More photos of the most glorious BC mural ever!
There were two World’s Fairs held in the United States in 1939 — one in New York, and one in San Francisco. British Columbia decided to have a showcase at the latter, which opened on Feb. 18.
It was located in the Western States Building, and was decorated with very 1939 images of BC — stuffed moose heads, stuffed ram heads, a stuffed ram, a stuffed bear, and some mounted salmon. Amid all the taxidermy was one of the great lost classics of Canadian art — a 12-part mural depicting a “specialized and typical form of British Columbian industrial, social or sporting life.
Sadly, the mural vanished after the fair closed. Ian Thom of the Vancouver Art Gallery thinks it was probably destroyed.
Full story here
Evening on False Creek by Paul Goranson, a print from 1935 when False Creek was an entirely different place, as you can see from all the billowing smoke stacks.
Extra, Extra! Newsflash! Full house for amazing Vancouver Sun photo archive show!
It was an amazing burst of the historical floodgates this weekend at the Presentation House Satellite Gallery, 560 Seymour Street (correction - initially I said Belkin Satellite). The Vancouver Sun’s photo archives were put up on display in a show filled to the brim with 8x10 glossy photographs, full page newspaper covers, and ephemera. On Saturday afternoon, Kate Bird and John Mackie spoke about the history of the collection, and overflow audience sat at the edge of their seats for the entire presentation!
One profoundly significant recent discovery was made just before Saturday’s talk. John Mackie came upon photographs of one of the most exceptional murals ever painted in British Columbia, the murals for the BC Pavilion at the Golden Gate Exposition in 1939. A set of extraordinary photographs depicts the three artists at work with the mural, along with images of the interior of the BC Pavilion. I believe the three images you see being painted are in fact, the miniature versions of the murals that were painted for the hometown crowd, and which reside in the Royal BC Archives in Victoria. The paintings are largely completed, so the photographs appear to be somewhat ‘staged’. I am still holding out for the discovery of some colour images featuring the murals, but for 1939, that might be just fantasy!
Sadly, no one really knows what happened to the original murals, which were larger than life in size and wrapped around the entire interior of the building in 12 panels. Considering they were the work of 3 accomplished war artists who all went on to critical acclaim, I think it’s safe to say the mural would have been worth millions. The Golden Gate Expo made a comeback in 1940, but BC was too preoccupied with the war effort to return, and I have not yet determined who took over the BC pavilion (hunch: it may have been Alaska). Thus, I believe the loss of this mural is one of the sad cultural casualties of war; had we not been at war, perhaps someone would have thought to bring the murals back home where they belonged.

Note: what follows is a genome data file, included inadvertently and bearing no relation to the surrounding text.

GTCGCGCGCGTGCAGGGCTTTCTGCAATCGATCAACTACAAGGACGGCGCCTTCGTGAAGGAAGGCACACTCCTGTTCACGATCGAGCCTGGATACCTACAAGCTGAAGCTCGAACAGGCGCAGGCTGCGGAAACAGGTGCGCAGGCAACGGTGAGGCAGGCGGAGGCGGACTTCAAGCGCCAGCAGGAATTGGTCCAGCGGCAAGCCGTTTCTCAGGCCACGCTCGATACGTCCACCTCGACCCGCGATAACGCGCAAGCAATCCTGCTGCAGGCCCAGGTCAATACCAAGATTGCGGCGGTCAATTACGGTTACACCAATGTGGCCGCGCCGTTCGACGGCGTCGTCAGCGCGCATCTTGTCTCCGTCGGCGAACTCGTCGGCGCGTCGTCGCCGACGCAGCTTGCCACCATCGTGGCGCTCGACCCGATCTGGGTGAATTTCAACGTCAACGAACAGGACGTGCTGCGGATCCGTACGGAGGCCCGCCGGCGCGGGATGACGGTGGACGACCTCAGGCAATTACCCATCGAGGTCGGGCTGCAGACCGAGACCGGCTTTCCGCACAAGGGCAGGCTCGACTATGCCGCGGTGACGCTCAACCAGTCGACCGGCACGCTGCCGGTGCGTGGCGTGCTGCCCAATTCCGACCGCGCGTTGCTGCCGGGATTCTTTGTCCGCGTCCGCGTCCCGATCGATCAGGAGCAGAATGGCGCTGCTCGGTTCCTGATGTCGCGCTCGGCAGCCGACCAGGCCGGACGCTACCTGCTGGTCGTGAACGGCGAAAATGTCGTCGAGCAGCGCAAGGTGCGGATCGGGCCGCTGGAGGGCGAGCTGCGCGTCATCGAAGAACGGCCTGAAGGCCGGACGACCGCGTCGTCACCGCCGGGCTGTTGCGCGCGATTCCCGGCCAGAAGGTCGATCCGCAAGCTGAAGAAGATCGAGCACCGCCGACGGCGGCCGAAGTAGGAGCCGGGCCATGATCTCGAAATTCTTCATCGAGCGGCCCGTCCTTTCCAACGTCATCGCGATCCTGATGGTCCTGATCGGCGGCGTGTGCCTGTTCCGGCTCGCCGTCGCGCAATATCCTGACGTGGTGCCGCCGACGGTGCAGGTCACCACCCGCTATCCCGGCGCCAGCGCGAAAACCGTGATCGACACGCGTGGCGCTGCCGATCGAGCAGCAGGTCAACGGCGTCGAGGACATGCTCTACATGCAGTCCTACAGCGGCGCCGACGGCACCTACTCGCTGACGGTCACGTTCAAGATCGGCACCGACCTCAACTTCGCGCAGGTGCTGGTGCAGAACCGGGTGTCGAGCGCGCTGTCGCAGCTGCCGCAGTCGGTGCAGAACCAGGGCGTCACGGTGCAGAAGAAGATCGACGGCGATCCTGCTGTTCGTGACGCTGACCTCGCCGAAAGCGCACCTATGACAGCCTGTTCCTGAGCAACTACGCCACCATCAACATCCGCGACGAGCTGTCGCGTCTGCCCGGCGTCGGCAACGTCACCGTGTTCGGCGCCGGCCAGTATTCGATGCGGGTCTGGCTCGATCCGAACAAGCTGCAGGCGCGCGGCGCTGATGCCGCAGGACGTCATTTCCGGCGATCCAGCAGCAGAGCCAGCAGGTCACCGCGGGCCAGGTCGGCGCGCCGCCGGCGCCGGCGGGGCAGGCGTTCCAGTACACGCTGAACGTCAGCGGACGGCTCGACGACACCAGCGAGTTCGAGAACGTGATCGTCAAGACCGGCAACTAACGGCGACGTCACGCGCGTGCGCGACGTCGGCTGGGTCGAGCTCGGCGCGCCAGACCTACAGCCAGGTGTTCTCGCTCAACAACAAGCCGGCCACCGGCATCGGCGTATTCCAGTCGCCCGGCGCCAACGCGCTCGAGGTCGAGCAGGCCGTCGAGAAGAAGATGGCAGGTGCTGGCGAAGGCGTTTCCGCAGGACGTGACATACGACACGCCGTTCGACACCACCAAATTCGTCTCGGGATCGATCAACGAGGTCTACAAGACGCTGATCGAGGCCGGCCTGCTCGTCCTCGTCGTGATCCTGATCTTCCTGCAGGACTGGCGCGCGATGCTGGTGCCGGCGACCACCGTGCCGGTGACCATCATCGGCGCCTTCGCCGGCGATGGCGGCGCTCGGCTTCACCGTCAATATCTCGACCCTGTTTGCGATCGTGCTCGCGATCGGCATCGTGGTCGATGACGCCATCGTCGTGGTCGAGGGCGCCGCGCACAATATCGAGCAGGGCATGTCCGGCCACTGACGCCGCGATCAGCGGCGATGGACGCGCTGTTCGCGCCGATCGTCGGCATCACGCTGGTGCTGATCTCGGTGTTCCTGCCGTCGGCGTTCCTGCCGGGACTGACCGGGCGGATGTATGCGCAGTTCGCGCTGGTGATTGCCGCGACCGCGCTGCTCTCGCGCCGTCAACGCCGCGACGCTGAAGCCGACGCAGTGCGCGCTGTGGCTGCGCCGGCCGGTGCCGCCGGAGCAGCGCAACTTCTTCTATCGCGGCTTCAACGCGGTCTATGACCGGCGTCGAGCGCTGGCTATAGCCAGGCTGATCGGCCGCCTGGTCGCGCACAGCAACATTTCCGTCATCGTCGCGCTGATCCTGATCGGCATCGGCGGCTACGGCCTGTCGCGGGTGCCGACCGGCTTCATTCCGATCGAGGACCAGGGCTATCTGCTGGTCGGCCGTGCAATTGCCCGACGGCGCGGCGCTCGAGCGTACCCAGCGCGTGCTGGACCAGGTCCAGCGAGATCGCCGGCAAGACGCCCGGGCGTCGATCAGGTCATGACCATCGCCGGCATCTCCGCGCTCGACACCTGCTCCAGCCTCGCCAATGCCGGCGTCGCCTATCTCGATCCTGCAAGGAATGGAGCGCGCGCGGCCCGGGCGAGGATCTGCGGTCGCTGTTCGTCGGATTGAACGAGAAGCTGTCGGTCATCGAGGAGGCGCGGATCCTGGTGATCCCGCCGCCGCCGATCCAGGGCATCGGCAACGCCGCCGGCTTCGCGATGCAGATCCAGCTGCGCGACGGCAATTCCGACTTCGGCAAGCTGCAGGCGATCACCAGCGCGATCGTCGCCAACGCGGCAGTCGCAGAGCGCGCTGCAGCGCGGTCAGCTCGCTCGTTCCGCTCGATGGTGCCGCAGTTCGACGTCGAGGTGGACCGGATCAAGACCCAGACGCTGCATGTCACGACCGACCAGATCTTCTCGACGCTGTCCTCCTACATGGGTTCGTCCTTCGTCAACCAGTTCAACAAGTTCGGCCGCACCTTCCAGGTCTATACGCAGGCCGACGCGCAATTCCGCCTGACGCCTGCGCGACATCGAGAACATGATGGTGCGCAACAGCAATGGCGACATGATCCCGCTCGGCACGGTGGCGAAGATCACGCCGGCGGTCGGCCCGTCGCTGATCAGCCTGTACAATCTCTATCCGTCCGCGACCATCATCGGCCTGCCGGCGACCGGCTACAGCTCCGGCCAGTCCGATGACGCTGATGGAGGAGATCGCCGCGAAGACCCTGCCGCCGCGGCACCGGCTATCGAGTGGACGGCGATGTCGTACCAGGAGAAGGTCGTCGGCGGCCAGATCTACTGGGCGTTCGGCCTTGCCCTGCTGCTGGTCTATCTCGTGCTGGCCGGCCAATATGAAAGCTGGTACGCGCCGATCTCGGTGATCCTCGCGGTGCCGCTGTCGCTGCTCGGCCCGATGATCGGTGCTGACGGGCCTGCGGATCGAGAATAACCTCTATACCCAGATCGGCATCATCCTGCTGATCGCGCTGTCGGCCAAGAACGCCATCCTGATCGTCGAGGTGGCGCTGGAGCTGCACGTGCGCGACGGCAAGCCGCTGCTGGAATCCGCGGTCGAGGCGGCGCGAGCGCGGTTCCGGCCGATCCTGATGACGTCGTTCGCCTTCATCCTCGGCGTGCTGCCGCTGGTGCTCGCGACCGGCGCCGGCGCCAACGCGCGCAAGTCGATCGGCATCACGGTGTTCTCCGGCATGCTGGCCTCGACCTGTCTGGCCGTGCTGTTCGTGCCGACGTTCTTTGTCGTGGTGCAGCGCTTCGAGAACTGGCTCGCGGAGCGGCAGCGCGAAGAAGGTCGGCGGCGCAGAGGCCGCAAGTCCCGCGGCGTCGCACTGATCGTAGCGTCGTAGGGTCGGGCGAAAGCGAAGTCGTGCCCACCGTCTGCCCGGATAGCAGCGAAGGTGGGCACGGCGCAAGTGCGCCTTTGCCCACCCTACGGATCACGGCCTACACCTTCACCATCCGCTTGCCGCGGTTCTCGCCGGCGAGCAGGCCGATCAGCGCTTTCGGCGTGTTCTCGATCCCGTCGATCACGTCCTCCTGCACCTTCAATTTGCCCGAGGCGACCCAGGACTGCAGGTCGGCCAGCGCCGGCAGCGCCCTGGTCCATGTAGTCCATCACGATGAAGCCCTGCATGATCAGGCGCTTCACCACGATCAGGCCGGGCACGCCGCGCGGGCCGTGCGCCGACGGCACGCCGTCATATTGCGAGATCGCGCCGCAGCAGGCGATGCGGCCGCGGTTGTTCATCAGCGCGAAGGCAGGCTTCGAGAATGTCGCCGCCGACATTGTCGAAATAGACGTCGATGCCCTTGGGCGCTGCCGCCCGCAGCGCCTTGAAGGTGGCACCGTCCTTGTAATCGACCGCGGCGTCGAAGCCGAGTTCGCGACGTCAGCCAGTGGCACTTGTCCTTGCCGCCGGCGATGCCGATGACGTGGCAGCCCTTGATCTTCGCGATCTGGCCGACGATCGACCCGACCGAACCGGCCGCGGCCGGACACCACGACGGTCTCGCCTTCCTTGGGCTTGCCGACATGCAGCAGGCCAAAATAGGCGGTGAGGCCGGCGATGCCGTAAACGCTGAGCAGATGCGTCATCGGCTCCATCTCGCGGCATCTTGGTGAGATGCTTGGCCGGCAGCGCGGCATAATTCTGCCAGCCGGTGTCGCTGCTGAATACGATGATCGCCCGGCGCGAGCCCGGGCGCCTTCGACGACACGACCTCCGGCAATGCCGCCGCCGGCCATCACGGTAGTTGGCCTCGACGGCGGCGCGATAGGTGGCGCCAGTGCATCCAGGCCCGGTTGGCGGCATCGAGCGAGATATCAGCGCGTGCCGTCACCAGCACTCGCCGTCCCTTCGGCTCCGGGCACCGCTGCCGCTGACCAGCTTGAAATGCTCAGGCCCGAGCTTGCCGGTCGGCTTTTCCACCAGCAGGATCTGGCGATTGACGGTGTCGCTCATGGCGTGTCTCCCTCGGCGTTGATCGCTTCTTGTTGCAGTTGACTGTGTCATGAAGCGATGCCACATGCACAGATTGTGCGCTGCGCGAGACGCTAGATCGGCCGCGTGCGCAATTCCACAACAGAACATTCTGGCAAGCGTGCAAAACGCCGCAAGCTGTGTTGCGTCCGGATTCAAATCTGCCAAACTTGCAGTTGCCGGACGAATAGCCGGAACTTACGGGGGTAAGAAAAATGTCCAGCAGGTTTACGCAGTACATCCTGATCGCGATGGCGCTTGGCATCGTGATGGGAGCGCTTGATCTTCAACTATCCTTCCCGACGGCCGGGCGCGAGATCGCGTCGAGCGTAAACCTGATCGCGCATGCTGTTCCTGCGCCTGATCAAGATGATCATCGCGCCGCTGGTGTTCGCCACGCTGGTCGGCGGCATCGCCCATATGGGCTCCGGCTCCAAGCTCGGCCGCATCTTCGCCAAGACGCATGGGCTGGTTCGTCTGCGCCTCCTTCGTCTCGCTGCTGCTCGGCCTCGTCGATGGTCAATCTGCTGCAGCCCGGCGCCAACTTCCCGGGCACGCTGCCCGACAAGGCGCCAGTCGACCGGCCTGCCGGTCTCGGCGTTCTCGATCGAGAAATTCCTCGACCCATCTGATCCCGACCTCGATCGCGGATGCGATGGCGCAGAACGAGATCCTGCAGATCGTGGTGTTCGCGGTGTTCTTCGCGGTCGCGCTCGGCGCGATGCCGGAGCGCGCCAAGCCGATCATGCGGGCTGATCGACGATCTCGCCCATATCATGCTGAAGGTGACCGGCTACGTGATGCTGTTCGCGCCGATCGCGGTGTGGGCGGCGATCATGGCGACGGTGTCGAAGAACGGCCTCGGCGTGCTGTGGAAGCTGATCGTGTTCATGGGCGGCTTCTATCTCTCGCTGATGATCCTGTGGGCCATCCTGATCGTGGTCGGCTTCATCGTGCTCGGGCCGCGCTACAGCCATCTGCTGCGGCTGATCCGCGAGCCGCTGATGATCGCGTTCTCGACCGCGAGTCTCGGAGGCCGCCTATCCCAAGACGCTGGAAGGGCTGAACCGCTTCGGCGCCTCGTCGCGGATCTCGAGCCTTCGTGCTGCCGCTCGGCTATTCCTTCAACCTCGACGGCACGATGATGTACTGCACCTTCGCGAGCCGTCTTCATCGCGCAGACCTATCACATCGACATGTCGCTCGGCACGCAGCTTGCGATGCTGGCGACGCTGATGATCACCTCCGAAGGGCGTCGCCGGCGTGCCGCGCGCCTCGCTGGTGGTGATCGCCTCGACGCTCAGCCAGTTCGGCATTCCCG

I highly recommend a visit or two to this show; it really is overflowing with treasures and deserves repeated visits. The show runs until March 30th. Here’s John Mackie’s article in the Sun as a background to the show.
Cross-posted to VancouverIsAwesome.
The Old Timers, a painting by Paul Alexander Goranson BCSFA CPE CSGA (1911 - 2002). This painting, along with 3 other works by Goranson have recently appeared at Heffel Gallery Limited and will be auctioned online Thursday, September 27, 2012 at 2:00:00 PM Pacific.
The painting is signed and dated 1994, and was painted in his retirement when he was 83 years old. I’ve mentioned before, he spent most of his working life in NYC after 6 years of active service in the RCAF during WWII. He had gone to art school in Vancouver in the 1930s, and returned to retire to Vancouver in 1986 at the age of 75. This is a most appropriate depiction of the transformation of residential Vancouver, and could represent either the homes along Pacific Boulevard, or perhaps the tiered development of Fairview Slopes. Confirmed! It’s totally Fairview slopes, around 6th or 7th Ave, according to the artist’s wife.
Vancouver, City of Destiny, an illustration by Paul Goranson and Orville Fisher, depicting a wise old Father Time directing a young man towards his destiny. Props to inter-generational mentoring!
From the cover of the Vancouver Daily Province, Golden Jubilee supplement, Thursday, May 31, 1936. According to the Province, May 23, 1936 edition, the two men were grand prize winners of a $100 contest to design the special edition layout. The contest attracted 75 entries.
Image shown here courtesy of The Province. Newspaper from the VPL Special Collections, VPL 971.133 V22pg. Cross-posted to VancouverIsAwesome.com.
Gung Hay Fat Choy, oil on canvas (40 x 30in) by Paul Alexander Goranson, 1996. Paul was both a student of Frederick Varley, and a war artist with the Royal Canadian Air Force. Painting sold for $4,680 CDN (premium included) at Heffel Auction House on February 24, 2011. Goranson turned 85 in 1996, just 6 years before his death in 2002.